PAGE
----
High school really was hellish, wasn’t it? As much as we like to deny it and look back with rose-tinted glasses on those so-called halcyon days, it’s impossible to fully eradicate the lingering trauma it wrought. Thank goodness then we have plenty of movies to pour salt on the wound and remind us just how intensely awkward and uncomfortable those pimple-strewn years really were. Already this year we’ve seen Richard Ayoade’s sublime Submarine – all about a sociopathic know-it-all teen who is taken down a notch or ten on the road to adulthood – and Thomas McCarthy’s Win Win – which features a number of young outsiders trying to find their place, as well as plenty of middle-agers reflecting on days long gone. Throw into the pile David Robert Mitchell’s impressive feature debut The Myth of the American Sleepover, a suitably sad little drama about adolescents on the cusp of maturity who try to pack as many bad decisions in one night before having to face reality the next day.
Much like George Lucas’ American Graffiti before it, The Myth of the American Sleepover takes place over one evening; specifically, the last night of summer break. School begins the next morning, so the central dozen or so characters decide to say goodbye to the holidays with a series of simultaneous sleepovers (of varying innocence). All the kids have an agenda. Maggie (Claire Sloma) is after the attention of a local bad boy, dragging her buddy Beth (Annette DeNoyer) to a party which will test their moral boundaries (and big band dance moves!); recently dumped dropout Scott (Brett Jacobsen) tries to woo a pair of twins (Jade and Nikita Ramsey) he suspects had a crush on him once upon a time; Rob (Marlon Morton) is the ‘Richard Dreyfuss’ of the group, spending the night on the hunt for a blonde bombshell (Madi Ortiz) only to be somewhat disturbed when he finds her in the unlikeliest of places; and new girl Claudia (Amanda Bauer) attempts to fit in at the ‘cool kids’ sleepover, only for it end disastrously.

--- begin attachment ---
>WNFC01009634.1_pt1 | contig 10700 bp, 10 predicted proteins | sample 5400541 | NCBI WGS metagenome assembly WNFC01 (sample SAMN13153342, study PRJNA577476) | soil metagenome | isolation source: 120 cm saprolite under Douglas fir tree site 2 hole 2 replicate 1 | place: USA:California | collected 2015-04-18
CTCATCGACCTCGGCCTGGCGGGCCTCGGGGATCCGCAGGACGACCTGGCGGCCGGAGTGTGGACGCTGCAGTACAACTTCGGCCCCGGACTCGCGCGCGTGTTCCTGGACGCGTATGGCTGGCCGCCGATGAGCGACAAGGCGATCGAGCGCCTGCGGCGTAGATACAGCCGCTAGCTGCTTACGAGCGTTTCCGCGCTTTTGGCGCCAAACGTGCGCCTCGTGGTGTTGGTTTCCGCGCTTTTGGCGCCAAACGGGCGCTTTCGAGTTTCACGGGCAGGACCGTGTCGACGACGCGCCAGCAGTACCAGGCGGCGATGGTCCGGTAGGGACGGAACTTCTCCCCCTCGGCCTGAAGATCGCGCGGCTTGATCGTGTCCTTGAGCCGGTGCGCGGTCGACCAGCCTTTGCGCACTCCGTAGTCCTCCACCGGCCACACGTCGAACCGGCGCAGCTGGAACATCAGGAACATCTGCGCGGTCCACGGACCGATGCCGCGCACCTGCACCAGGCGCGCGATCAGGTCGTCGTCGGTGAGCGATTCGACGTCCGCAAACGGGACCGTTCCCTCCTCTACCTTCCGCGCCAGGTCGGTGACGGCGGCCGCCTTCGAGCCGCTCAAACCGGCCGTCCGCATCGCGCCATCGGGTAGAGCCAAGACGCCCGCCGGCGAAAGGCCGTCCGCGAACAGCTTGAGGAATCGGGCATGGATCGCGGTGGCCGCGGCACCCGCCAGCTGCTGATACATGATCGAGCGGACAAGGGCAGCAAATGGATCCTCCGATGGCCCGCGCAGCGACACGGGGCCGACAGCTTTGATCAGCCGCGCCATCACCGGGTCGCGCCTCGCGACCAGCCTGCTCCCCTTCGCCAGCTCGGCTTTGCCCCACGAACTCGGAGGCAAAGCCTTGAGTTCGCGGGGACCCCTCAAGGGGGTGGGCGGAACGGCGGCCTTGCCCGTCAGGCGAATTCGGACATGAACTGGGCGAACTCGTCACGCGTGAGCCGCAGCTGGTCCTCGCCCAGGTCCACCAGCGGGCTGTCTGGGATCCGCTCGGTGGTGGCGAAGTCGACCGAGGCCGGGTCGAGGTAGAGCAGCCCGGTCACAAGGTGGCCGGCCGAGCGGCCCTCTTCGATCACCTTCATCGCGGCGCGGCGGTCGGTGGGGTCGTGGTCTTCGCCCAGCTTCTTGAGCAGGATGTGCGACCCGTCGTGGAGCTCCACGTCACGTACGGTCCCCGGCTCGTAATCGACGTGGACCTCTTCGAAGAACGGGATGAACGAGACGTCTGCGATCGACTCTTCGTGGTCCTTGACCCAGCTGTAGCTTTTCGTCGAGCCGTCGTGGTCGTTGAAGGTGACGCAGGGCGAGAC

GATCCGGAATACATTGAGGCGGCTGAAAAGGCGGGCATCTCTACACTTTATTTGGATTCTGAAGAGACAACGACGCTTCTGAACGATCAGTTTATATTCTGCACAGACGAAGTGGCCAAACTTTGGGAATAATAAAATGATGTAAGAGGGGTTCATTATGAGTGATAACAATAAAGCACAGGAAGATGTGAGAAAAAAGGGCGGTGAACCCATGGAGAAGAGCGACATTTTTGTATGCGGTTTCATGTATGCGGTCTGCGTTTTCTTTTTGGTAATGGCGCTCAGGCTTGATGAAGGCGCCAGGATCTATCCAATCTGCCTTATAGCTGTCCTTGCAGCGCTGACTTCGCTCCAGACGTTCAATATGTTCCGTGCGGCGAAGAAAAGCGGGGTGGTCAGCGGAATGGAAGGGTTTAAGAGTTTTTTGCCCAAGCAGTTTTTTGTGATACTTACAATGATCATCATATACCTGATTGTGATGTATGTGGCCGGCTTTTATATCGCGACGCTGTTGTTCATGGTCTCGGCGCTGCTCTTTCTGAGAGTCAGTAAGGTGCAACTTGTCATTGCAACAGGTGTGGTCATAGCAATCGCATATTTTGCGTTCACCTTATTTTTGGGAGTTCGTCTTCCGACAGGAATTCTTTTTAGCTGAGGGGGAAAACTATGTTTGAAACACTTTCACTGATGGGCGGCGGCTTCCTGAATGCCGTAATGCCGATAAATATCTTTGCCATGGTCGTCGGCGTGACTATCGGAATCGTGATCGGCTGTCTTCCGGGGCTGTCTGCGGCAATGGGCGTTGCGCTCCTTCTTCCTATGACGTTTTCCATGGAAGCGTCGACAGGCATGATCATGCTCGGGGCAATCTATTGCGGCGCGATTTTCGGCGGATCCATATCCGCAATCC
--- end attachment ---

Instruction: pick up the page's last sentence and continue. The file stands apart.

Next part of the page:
The entire cast of newcomers are impressive, but Claire Sloma does feel like the breakout here (think a young Greta Gerwig). Not all of the plot threads maintain interest as others do; Rob’s hunt in particular seems to go nowhere until it suddenly ends up somewhere (which is perhaps the vaguest sentence I’ve ever written). The best and most surprising subplot is that involving Scott and the twins – watching the subtle power shifts in the trio’s relationship is something of a marvel, aided by excellent performances and Mitchell’s unassuming screenplay.
So deliberately paced you can practically see it wiping the sleep from its eyes, The Myth of the American Sleepover is not for those who expect nothing less than the frenetic pace of other high school flicks. But it’s all tonally appropriate. Once the sun sets, all sense of time and place disappears; the kids are forced to endure increasingly embarrassing and heartbreaking situations, and that pesky sun keeps on refusing to rise. Perhaps it’s because, deep down, none of them want it to. Teenagerdom is a horrible hellscape, but it’s our horrible hellscape. The Myth of the American Sleepover is a minor entry into the genre, but it more than adequately captures that heartbreaking time we all once shared, and leaves us with that feeling of longing – despite all sensible reasoning – we still have for it today.
The Myth of the American Sleepover arrives on DVD in Australia September 23, 2011.